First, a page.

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When Tobacco Control published its first issue in 1992, the idea of ending the tobacco epidemic was not even on the horizon. Indeed, the goal was merely to get control of the problem.
Now, 20 years later, serious people are discussing ending tobacco as a public health problem. Finland and New Zealand have officially established the goal of doing so by 2040 and 2025, respectively. While specific efforts are just beginning to take shape, even establishing such a goal would have seemed silly even a few years ago.
One important reason that it now makes sense is that we have proven technologies to cut tobacco use that have been successfully enacted and implemented by policy makers.1 Smoke-free environments, strong anti-tobacco media (especially when it confronts the tobacco industry directly) and substantial tax increases all undermine the social acceptability of tobacco use and reinforce the tobacco-free norm in rich countries and in countries with emerging economies.2
There is a new broad appreciation that smoking in the movies is a major key media channel promoting tobacco use worldwide for both youth3 4 and young adults.5–9 (The tobacco companies have known this since the 1920s and spent decades quietly using film to promote smoking.10 11) In the USA, smoking in movies accounts for 44% of youth initiation.12 The relative importance of onscreen smoking is likely to be more important in countries with greater restrictions on conventional tobacco marketing.13 14 There is a dose–response for the effect of smoking in movies on smoking behaviour.3 4 This consensus has led to a broad effort4 to reduce onscreen smoking by integrating tobacco into film rating systems to give an adult content rating for tobacco use in films. Because producers are unlikely to accept a less profitable adult rating just to keep smoking in a film they hope to market to youth, there will be an economic incentive to leave tobacco out of films designed to be marketed to youth, substantially reducing the level of exposure and consequent effects on youth initiation. There has already been substantial progress in reducing the amount of smoking onscreen.15
In addition to direct regulation, policies could create market incentives that would lead the tobacco companies themselves to change their marketing techniques. For example, governments could impose fees on the companies based on the amount of their products consumed by children each year.16 The companies, of course, loudly claim that they do not want kids to smoke (or chew or snus) while profiting for decades by creating new addicts. Setting this fee at the discounted present value of all future consumption of their products by these new young consumers would remove the economic benefit to the companies of addicting children. Setting the fee at an increasing multiplier over time would create an active economic disincentive for recruiting new young smokers and other tobacco users. In order to maximise profits, the companies would then have to implement increasingly aggressive steps to avoid attracting youth to their products.
Policy makers can be shown that, contrary to conventional wisdom, aggressive general market tobacco control programmes (not ones focused on youth) have rapid positive impacts on healthcare costs because of rapid reductions in heart disease and, a bit later, cancer. The California tobacco control programme started impacting health costs after just one year, an effect that grew to 7% of health costs after 15 years.17 Similar, albeit smaller, results were observed in Arizona, which has a less aggressive programme.18 As non-communicable diseases and healthcare cost containment move to centre stage globally, eliminating tobacco use becomes the obvious first and biggest step to make progress.19 20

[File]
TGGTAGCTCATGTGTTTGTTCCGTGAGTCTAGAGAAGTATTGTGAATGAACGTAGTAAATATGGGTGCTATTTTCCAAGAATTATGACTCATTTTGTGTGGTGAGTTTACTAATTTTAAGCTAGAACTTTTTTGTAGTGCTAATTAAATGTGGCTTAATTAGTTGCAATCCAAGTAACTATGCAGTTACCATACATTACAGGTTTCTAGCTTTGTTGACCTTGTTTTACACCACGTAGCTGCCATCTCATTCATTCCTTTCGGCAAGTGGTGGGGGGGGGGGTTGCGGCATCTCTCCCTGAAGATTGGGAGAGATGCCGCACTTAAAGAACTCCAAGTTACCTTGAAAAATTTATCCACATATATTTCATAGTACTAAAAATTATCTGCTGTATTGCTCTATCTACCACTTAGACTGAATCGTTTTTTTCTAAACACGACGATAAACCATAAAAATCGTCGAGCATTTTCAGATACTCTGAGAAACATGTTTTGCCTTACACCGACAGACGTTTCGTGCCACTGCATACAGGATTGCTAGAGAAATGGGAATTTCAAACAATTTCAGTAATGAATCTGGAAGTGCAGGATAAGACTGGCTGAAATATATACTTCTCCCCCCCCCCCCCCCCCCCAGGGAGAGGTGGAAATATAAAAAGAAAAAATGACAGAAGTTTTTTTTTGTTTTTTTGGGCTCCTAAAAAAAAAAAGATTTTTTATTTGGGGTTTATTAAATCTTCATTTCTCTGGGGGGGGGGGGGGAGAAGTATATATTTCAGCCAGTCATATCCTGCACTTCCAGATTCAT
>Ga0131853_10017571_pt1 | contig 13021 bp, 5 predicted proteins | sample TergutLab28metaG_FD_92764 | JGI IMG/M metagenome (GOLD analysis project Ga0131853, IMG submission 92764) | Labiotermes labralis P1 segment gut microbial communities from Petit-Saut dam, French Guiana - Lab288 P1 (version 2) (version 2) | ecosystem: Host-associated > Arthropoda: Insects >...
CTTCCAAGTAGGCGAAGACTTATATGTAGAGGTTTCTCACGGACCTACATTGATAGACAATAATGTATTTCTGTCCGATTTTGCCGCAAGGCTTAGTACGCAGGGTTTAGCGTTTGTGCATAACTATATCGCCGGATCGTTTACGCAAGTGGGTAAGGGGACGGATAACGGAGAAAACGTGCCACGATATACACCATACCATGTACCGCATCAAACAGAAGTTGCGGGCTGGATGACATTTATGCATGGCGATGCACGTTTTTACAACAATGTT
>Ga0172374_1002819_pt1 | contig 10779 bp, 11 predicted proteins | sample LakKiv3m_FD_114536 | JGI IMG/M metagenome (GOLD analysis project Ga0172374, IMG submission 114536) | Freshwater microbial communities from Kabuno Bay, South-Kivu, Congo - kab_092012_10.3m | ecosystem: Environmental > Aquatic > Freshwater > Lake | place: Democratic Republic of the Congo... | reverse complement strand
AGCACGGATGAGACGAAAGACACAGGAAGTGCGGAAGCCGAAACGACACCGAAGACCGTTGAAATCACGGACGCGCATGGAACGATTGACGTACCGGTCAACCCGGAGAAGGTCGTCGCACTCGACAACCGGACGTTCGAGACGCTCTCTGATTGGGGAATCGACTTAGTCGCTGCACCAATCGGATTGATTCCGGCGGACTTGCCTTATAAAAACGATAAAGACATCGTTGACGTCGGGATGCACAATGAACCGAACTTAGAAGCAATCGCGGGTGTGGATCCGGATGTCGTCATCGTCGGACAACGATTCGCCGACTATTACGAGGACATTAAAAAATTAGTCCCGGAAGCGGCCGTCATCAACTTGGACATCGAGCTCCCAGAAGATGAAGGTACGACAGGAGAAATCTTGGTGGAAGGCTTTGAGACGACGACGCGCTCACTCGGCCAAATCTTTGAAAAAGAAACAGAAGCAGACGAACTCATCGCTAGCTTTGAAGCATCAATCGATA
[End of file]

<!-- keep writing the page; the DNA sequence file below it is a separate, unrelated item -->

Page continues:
Another important development has been the broad acceptance of the tobacco industry as a vector that spreads disease and corrupts the policymaking process.21 The understanding that it is important to insulate the policymaking process from the tobacco industry led directly to WHO Framework Convention on Tobacco Control Article 5.3 that seeks to insulate policy making from industry influence.22 It has also led public health advocates around the world to urge other organisations and politicians to refuse the industry's money and ‘partnerships.’23–28
All these steps have reduced the industry's legitimacy, which both undermines their political power and creates an environment in which consumers do not want to affiliate with the tobacco companies by buying their products.25 29 30
Of course, none of this will be easy. The companies are always on the lookout to buy or seduce friends and political protection or to promote new ‘reduced harm’ products31 and ‘responsible regulation.’32 We need to avoid such seductions and keep in mind the fact that the tobacco companies always follow the strategies that they think will maximise profits in the long run.
But, the end is in sight.
In early 2011, a friend showed her 2½-year-old granddaughter Walt Disney's 1940 Pinocchio, a cartoon filled with smoking.
The little girl did not know what the characters were doing. She had to have it explained.
That would not have happened in 1992.
Funding This work was funded in part by National Cancer Institute grant CA-61021. The funding agency played no role in the preparation of the manuscript. National Cancer Institute Other Funders: NIH.
Competing interests None.
Provenance and peer review Commissioned; externally peer reviewed.
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